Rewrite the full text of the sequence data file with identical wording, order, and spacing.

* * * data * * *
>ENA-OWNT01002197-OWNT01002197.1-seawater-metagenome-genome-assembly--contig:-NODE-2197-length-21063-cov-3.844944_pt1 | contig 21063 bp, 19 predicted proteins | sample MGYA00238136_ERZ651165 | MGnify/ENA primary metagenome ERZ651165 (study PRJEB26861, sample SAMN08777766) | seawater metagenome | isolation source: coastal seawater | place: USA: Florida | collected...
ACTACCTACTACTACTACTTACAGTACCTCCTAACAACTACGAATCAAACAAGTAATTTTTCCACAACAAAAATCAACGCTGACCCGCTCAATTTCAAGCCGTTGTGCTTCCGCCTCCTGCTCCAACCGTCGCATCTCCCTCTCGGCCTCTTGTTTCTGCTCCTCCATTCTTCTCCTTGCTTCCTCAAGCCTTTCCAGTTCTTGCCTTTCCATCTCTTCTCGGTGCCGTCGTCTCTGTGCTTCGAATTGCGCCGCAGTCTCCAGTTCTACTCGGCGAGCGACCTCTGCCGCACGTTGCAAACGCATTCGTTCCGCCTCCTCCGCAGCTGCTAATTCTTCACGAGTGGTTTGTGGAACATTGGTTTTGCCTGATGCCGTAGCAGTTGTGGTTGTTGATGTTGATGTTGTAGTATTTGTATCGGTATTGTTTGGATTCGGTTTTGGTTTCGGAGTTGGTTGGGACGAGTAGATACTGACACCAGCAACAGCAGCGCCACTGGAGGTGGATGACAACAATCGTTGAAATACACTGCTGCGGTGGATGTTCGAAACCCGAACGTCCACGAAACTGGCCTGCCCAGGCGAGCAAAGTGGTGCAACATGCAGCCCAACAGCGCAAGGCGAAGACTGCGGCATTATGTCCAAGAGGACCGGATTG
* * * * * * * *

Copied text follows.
>ENA-OWNT01002197-OWNT01002197.1-seawater-metagenome-genome-assembly--contig:-NODE-2197-length-21063-cov-3.844944_pt1 | contig 21063 bp, 19 predicted proteins | sample MGYA00238136_ERZ651165 | MGnify/ENA primary metagenome ERZ651165 (study PRJEB26861, sample SAMN08777766) | seawater metagenome | isolation source: coastal seawater | place: USA: Florida | collected...
ACTACCTACTACTACTACTTACAGTACCTCCTAACAACTACGAATCAAACAAGTAATTTTTCCACAACAAAAATCAACGCTGACCCGCTCAATTTCAAGCCGTTGTGCTTCCGCCTCCTGCTCCAACCGTCGCATCTCCCTCTCGGCCTCTTGTTTCTGCTCCTCCATTCTTCTCCTTGCTTCCTCAAGCCTTTCCAGTTCTTGCCTTTCCATCTCTTCTCGGTGCCGTCGTCTCTGTGCTTCGAATTGCGCCGCAGTCTCCAGTTCTACTCGGCGAGCGACCTCTGCCGCACGTTGCAAACGCATTCGTTCCGCCTCCTCCGCAGCTGCTAATTCTTCACGAGTGGTTTGTGGAACATTGGTTTTGCCTGATGCCGTAGCAGTTGTGGTTGTTGATGTTGATGTTGTAGTATTTGTATCGGTATTGTTTGGATTCGGTTTTGGTTTCGGAGTTGGTTGGGACGAGTAGATACTGACACCAGCAACAGCAGCGCCACTGGAGGTGGATGACAACAATCGTTGAAATACACTGCTGCGGTGGATGTTCGAAACCCGAACGTCCACGAAACTGGCCTGCCCAGGCGAGCAAAGTGGTGCAACATGCAGCCCAACAGCGCAAGGCGAAGACTGCGGCATTATGTCCAAGAGGACCGGATTG